Radio On (10/91)

Seventeen singles reviewed by Greil Marcus in the October 1991 issue of Radio On, a chart pop fanzine edited by Phil Dellio (which also featured Chuck Eddy, Rob Sheffield, Frank Kogan, Renee Crist, Michael Freedberg, et al.).

“Crazy,” Seal – Too much hype in the name. Change it to “Sealed With A Kiss” and we’ll see.

“Emotions,” Mariah Carey – One more step toward the day when she can sing “They Call The Wind Mariah”–a small step.

“Enter Sandman,” Metallica – Metallica is better at Rush-style pomposity than Guns N’ Roses–there’s an austerity behind their strum and drang that rings, chimes, sticks the stuff in your heart. But this is no “One,” even if it does draw a wonderful loop around the whole of rock ‘n’ roll: that is, from the Chordettes’ “Mr. Sandman” (1954, #1) to itself.

“Everybody Plays The Fool,” Aaron Neville – Formal; that is, formal proof he could make the Miller Lite jingle, with its secret shut-up-don’t-ask-questions-do-as-you’re-­told message (“It’s it/That’s that!”) sound soulful. Best cut on his latest album, too.

“Every Heartbeat,” Amy Grant – She still looks like Pat Robertson’s kid to me.

“(Everything I Do) I Do It For You,” Bryan Adams — Despite the arhythmic inclusion of the word “It” in the title, which really throws the whole thing off on one level, the same anomaly seems to open up the melody, making this the most (or only) seductive recording BA has made. Really, not too bad. Haven’t seen the movie, though.

“Gett Off,” Prince & the N.P.G. – Solid, better as a video, but the sex-utopia of Dirty Mind and far beyond seems here to have turned into an ordinary fuck club–the music doesn’t exist outside itself, doesn’t enter the world, the imagination and glee of the past seems to have settled into completely ordinary, and completely effective, craftsmanship. But you can get the feeling he really doesn’t care all that much by looking at the title, which looks less like an attempt to play with the language than proof he never learned to spell.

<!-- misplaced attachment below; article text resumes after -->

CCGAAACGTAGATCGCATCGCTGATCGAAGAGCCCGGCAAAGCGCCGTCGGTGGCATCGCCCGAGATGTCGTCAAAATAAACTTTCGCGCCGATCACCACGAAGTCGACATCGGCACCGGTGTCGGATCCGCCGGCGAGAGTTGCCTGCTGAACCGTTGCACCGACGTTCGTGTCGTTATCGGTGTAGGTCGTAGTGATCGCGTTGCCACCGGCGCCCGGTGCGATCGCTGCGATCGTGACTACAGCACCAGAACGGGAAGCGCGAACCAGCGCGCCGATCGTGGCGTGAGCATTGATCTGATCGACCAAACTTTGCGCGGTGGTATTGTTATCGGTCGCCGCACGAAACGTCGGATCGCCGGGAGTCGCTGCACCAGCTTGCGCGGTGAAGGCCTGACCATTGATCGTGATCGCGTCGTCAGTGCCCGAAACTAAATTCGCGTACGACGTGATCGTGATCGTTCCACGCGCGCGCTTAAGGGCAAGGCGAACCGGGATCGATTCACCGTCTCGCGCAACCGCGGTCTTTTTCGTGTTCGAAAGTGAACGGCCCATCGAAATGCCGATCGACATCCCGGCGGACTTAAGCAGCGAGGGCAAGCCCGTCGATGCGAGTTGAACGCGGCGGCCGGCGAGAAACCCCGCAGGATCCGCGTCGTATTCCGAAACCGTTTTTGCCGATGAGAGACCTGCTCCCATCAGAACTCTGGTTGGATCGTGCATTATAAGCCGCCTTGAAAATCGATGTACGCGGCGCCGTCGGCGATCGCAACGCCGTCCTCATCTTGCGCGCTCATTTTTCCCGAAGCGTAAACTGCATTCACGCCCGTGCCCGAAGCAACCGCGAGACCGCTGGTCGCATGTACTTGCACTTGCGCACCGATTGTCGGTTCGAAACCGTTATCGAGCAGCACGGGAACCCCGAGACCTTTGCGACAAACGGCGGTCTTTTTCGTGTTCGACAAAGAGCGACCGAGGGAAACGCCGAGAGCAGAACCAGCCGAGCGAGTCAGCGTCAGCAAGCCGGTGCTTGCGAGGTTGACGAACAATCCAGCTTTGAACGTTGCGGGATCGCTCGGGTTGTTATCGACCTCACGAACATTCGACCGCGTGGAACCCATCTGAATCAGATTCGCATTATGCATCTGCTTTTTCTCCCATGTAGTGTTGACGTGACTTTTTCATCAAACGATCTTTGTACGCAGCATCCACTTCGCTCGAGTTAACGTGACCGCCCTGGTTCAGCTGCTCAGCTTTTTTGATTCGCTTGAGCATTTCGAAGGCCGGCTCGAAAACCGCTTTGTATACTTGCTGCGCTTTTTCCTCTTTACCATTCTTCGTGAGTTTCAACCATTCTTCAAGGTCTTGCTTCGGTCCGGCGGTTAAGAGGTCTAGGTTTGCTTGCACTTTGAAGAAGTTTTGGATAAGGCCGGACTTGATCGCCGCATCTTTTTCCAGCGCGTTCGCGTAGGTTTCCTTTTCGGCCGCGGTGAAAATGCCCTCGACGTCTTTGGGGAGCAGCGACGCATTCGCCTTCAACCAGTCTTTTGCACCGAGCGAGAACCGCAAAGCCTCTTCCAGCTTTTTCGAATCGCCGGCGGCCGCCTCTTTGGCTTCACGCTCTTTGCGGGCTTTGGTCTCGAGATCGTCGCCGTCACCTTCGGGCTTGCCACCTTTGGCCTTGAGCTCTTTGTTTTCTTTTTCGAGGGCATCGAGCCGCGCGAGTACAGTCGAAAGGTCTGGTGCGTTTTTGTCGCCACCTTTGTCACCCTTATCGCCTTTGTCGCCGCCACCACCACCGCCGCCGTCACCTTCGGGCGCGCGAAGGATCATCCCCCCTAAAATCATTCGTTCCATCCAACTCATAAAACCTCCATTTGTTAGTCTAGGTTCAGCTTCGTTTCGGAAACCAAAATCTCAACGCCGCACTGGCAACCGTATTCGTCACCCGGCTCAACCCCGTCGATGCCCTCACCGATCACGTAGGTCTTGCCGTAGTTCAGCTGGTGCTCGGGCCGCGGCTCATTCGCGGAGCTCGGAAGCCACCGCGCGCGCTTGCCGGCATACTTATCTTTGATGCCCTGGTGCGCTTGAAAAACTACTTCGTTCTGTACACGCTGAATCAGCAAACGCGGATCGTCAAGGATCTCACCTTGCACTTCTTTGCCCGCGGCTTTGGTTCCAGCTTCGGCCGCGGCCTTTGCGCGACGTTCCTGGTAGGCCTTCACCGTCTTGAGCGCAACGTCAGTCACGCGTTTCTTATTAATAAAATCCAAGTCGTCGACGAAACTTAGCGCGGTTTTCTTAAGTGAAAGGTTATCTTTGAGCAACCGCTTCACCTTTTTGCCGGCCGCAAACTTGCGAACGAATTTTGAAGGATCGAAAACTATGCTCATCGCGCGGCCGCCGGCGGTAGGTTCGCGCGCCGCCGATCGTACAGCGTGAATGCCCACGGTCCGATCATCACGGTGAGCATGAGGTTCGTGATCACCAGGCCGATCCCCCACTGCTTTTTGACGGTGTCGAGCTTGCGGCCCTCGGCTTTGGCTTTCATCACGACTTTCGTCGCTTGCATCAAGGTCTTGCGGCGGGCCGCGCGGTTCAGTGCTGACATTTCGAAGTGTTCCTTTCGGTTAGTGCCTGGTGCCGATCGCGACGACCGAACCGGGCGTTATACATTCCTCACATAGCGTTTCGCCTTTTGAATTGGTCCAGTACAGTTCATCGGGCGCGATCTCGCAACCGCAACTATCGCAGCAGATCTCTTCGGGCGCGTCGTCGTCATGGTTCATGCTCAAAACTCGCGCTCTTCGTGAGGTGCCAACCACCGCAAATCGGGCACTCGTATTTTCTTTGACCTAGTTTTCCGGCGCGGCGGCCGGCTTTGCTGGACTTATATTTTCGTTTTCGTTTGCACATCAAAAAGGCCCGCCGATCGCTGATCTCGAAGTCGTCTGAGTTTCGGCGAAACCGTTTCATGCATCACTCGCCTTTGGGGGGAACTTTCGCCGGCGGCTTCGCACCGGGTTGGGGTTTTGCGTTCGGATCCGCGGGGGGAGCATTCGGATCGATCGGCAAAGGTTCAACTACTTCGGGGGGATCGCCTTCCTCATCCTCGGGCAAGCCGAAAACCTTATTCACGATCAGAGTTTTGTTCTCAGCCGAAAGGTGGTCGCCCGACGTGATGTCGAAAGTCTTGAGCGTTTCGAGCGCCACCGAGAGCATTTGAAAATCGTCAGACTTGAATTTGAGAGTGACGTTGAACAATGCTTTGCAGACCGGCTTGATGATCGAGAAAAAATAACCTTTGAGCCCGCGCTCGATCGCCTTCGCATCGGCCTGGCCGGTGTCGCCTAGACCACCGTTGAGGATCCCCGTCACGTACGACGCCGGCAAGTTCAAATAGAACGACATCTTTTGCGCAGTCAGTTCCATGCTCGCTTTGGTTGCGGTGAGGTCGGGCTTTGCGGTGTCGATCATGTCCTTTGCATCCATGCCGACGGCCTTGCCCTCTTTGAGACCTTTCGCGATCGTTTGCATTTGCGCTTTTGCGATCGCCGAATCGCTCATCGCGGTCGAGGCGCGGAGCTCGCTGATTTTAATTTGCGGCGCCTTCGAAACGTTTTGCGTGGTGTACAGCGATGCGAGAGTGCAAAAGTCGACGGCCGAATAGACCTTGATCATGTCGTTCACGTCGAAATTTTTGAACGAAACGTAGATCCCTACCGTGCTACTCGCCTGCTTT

“Good Vibrations,” Marky Mark & the Funky Bunch/Loleatta Holloway – A few years ago, when MTV was still trying to keep Michael Jackson off the air, it seemed every other video had a black chorus of some kind attesting to the funkiness of Massa White Lead Singer. Haven’t seen much of that lately, but Marky Mark has resurrected the tradition, even to the point of hiring a black woman to fuck him. On the other hand, he and his brother have done more for racial honesty in Boston than most other people in that town you might name–oh, excuse me, I mean racial decency–according to Axl Rose, on “One In A Million” in Musician, it’s he who’s into “racial honesty.” I have nothing against Marky Mark–why do you?

“Hole Hearted,” Extreme – Bad name.

“I Adore Mi Amor,” Color Me Badd – Worse name.

“Learning To Fly,” Tom Petty & the Heartbreakers – Dull. All his slow stuff, his thoughtful stuff, is dull, and almost all of his fast stuff is good, and “Out In The Cold” is the most exciting record on the radio in months, the closest he’s ever come to “American Girl.”

“The Motown Song,” Rod Stewart – First he does a fine version of “This Old Heart Of Mine (Is Weak For You),” then he turns that true and direct Motown tribute that didn’t have to say its name into this piece of vomit. Really, he can’t be trusted. Too bad he’s not worthless.

“My Name Is Not Susan,” Whitney Houston – Whoever thought up the title for this deserves an award, or lots of money, or something. Probably not an answer record to the very existence of the Band of Susans. Probably not the worst record she ever made. But definitely the funniest.

“Pop Goes The Weasel,” 3rd Bass – These guys are creeps, making a whole career out of being holier than thou. I’ll take Vanilla Ice any day (he has a much better name, no one can argue with that). Seeing some joker sneer doesn’t make my day, and that’s all they’re selling.

“Shiny Happy People,” R.E.M. – Return to form after the irresistibly catchy “Losing My Religion,” which for moments teased even this R.E.M. hater. This is slime masquerading as parody of junk, as social critique–sort of late-period Devo without the flower pot hats, though Stipe’s backwards baseball cap looks just as stupid, even though it’s supposed to look cool.

“Superman’s Song,” Crash Test Dummies – This outfit’s stuff sounds vaguely interesting at first, then very, very pretentious. I’ll take Marc Cohn.

“You Could Be Mine,” Guns N’ Roses – Not bad. But the way Axl holds that note at the end is as self-celebrating, obnoxious, and mindless as he’s always accused of being–proof that, finally, this may not be even a good rock ‘n’ roll band, or any kind of rock ‘n’ roll at all, because that note contradicts the momentum of rock ‘n’ roll as surely as anything by Mantovani. Also, rock ‘n’ roll performers in shorts… well, I have no words. - Radio On

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